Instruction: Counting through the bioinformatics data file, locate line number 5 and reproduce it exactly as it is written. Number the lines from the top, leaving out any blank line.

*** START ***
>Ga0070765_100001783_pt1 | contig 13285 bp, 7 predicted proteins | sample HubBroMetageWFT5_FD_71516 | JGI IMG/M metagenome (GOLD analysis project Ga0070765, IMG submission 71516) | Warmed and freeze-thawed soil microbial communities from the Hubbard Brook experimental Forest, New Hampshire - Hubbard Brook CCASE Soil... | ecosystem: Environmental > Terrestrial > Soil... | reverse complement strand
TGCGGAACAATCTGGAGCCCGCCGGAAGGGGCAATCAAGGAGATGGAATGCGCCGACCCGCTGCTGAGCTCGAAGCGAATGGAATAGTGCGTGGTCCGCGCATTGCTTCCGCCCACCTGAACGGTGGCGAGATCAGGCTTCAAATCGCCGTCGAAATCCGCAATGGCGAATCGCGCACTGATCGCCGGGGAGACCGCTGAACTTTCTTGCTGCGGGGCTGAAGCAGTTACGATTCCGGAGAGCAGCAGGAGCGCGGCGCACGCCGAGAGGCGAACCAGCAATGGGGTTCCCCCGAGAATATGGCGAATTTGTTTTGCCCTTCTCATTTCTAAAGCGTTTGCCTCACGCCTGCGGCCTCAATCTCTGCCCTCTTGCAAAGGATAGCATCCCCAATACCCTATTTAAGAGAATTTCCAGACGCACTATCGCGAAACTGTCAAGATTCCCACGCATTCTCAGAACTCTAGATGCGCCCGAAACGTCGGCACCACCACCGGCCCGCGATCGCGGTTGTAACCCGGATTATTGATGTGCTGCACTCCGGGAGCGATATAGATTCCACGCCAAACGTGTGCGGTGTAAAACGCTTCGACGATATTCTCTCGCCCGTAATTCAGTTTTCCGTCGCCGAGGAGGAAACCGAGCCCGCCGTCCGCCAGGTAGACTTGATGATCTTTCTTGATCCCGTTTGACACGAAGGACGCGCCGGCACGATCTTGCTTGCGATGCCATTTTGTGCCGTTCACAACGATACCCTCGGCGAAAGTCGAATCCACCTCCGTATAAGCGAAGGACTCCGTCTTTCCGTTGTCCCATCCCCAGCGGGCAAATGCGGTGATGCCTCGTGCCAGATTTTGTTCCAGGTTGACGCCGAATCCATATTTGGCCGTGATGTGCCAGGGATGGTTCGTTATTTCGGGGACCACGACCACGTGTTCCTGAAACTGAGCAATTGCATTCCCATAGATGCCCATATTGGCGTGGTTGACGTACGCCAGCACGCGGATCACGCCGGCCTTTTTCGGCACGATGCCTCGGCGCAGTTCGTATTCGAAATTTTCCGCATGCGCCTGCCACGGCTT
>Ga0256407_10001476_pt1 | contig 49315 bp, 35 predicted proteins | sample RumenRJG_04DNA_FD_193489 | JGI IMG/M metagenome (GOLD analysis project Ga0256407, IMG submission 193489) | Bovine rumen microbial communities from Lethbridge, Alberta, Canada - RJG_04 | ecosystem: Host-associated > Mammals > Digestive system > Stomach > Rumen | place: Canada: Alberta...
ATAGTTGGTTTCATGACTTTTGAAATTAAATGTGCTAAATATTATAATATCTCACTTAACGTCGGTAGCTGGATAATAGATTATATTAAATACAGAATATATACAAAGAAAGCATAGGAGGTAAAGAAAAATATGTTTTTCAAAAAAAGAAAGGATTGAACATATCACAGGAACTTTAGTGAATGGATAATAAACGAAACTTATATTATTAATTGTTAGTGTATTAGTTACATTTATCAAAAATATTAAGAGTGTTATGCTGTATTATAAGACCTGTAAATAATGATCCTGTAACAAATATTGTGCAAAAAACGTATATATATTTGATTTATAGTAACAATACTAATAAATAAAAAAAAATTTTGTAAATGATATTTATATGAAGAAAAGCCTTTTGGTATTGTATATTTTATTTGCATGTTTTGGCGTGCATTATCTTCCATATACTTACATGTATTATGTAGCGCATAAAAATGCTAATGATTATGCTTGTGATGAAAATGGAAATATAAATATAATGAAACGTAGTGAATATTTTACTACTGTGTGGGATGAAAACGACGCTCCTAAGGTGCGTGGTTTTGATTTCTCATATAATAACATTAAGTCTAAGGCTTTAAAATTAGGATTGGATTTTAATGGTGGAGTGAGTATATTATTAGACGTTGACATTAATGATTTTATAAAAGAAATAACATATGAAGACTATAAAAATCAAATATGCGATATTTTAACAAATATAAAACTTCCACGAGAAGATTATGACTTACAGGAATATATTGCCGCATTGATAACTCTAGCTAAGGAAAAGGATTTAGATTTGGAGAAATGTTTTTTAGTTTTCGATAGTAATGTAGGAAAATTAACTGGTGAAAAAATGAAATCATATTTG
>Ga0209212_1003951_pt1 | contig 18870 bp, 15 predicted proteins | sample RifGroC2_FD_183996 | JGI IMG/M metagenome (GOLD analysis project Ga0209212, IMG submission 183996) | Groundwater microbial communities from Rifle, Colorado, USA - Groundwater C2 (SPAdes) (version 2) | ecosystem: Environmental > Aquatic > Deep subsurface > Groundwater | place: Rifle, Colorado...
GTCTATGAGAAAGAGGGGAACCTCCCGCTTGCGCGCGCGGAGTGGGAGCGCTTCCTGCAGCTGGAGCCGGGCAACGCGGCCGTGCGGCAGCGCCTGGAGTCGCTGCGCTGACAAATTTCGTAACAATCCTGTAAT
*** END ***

>Ga0209212_1003951_pt1 | contig 18870 bp, 15 predicted proteins | sample RifGroC2_FD_183996 | JGI IMG/M metagenome (GOLD analysis project Ga0209212, IMG submission 183996) | Groundwater microbial communities from Rifle, Colorado, USA - Groundwater C2 (SPAdes) (version 2) | ecosystem: Environmental > Aquatic > Deep subsurface > Groundwater | place: Rifle, Colorado...